Begins 3 months before turning 65 and lasts through the 3 months after you turn 65.
Here is what’s confusing about Medicare’s Initial Enrollment Period. There is a term called the enrollment effective date schedule, which is not mentioned in the Medicare and You Handbook. The handbook, under Initial Enrollment Period, states, “if you enroll in Part A and/or Part B the month you turn 65 or during the last 3 months of your Initial Enrollment Period, the start date for your Medicare coverage will be delayed.” The effective date schedule is the 7-month period which occurs 3 months before turning 65 and 3 months after turning 65.
Enrolling after 65 when delaying Medicare Part B due to working full-time with company benefits. This is an 8-month window of signing up for Part B without receiving a Part B penalty.
If you are turning 65 and still working, talk to your employer’s human resources. Ask if you need to enroll in Part B. If you do not need Part B because you are still working or your spouse is still working, then call Social Security to delay Part B. Let them know that you have creditable coverage with your group plan. You will receive your Medicare card with Part A (hospital insurance) only. See the Medicare and You Handbook about delaying part B.
Still working are magic words when it comes to enrolling past 65 and losing your or your spouse’s company benefits.
The Medicare and You Handbook discusses under the title, “Should I Enroll in Part B?” about delaying Medicare Part B when you are leaving your or your spouse’s group benefits and that you can sign up for Part B “any time during the 8-month period that begins the month after the employment ends or the coverage ends, whichever happens first.”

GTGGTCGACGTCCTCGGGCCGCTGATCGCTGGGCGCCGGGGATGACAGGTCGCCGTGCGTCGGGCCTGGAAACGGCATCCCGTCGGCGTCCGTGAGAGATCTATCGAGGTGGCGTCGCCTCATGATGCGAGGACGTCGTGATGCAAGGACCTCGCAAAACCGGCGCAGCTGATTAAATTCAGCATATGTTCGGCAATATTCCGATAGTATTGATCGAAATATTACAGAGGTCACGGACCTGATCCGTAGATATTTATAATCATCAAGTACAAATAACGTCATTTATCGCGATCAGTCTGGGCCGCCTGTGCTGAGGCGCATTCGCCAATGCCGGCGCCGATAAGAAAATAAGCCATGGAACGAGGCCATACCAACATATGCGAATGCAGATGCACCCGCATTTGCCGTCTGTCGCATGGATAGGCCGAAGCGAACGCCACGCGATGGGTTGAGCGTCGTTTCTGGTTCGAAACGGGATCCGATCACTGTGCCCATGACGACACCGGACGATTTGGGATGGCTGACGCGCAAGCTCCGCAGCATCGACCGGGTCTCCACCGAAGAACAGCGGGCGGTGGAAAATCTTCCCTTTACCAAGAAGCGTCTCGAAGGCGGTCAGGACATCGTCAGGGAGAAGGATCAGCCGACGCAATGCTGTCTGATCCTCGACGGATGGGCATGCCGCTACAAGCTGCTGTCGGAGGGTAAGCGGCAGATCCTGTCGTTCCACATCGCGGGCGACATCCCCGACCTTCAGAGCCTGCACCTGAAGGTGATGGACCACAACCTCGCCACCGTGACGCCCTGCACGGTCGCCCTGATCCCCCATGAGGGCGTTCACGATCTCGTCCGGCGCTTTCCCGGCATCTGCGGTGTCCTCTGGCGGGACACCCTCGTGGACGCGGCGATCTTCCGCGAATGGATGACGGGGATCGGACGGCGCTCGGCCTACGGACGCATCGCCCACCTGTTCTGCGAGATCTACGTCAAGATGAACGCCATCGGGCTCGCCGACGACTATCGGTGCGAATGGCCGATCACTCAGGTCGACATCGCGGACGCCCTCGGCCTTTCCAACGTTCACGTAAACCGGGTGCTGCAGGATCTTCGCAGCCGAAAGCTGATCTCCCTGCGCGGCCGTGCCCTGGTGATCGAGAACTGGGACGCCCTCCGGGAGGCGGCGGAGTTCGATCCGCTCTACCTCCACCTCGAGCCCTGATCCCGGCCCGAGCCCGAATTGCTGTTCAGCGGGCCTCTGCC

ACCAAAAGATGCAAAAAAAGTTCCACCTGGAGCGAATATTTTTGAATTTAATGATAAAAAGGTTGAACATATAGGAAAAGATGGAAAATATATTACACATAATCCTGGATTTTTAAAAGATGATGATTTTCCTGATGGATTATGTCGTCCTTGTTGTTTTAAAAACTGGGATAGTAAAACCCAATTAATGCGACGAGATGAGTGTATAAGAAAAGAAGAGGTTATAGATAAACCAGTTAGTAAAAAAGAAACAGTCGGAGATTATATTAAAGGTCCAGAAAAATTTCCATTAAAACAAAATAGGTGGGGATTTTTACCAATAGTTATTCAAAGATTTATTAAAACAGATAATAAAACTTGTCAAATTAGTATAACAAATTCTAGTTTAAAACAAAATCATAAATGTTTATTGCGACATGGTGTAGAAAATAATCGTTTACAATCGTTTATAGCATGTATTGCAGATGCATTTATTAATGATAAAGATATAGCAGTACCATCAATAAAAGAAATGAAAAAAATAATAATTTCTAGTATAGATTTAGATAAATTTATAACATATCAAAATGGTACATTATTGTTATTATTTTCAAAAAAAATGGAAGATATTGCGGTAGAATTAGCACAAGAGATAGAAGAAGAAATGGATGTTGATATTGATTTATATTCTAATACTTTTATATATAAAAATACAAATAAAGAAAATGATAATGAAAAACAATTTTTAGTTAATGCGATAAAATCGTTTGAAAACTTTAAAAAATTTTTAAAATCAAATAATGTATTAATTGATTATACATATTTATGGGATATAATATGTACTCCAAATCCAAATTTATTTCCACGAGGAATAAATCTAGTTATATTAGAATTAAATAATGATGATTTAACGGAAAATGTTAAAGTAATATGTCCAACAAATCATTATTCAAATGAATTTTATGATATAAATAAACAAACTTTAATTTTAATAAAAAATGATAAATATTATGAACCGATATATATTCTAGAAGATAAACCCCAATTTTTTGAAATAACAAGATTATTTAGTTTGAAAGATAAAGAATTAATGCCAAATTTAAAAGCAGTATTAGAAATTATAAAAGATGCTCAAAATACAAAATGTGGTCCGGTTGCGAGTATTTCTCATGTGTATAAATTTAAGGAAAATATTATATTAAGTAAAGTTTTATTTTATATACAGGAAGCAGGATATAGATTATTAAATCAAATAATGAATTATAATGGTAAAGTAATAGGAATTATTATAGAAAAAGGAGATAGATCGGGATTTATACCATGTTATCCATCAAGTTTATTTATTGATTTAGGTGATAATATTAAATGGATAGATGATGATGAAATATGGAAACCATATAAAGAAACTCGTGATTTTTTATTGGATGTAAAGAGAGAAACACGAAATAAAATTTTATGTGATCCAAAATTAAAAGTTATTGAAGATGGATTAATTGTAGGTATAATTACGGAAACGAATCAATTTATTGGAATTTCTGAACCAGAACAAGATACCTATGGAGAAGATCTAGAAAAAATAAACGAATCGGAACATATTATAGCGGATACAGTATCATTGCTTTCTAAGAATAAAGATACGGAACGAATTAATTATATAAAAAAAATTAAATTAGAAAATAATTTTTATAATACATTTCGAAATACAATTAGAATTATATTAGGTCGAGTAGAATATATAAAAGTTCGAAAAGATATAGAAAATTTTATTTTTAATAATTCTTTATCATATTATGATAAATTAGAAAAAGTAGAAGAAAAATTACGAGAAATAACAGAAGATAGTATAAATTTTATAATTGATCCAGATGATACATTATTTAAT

Part B needs to be enrolled prior to either enrolling in COBRA or retirement group benefits because of the continuation of coverage rules that wants to coordinate with Medicare. No Medicare Parts A or B and you have 8 months to enroll without receiving the famous Medicare Part B penalty.
There are 2 forms available on Social Security’s website. On the top of each form, write SPECIAL ENROLLMENT PERIOD. This tells the Social Security agent that is processing them that you are signing up at the right time and keeps them from giving you a penalty.
Proof of group health care coverage based on current employment. If you have had 2 or more jobs since turning 65, then all companies you or your spouse have worked for from age 65 to the time of retirement, then sign this form. If you are married, you will need the same number of forms filled out for your non-working spouse and signed by the companies’ HR departments for which you or your spouse have worked, proving the non-working spouse was covered under group health insurance. On the top of each form, write SPECIAL ENROLLMENT PERIOD.
This is your and your spouse’s application for medical insurance from Medicare Part B. Social Security fills out this form. Also, on the top of each form, write SPECIAL ENROLLMENT PERIOD.
Take forms in person to your local Social Security office, fax them to the office, or send them by priority mail.
Toni Says: Remember to always make copies of everything you are taking in person or sending to Social Security!
Originally published October 24, 2023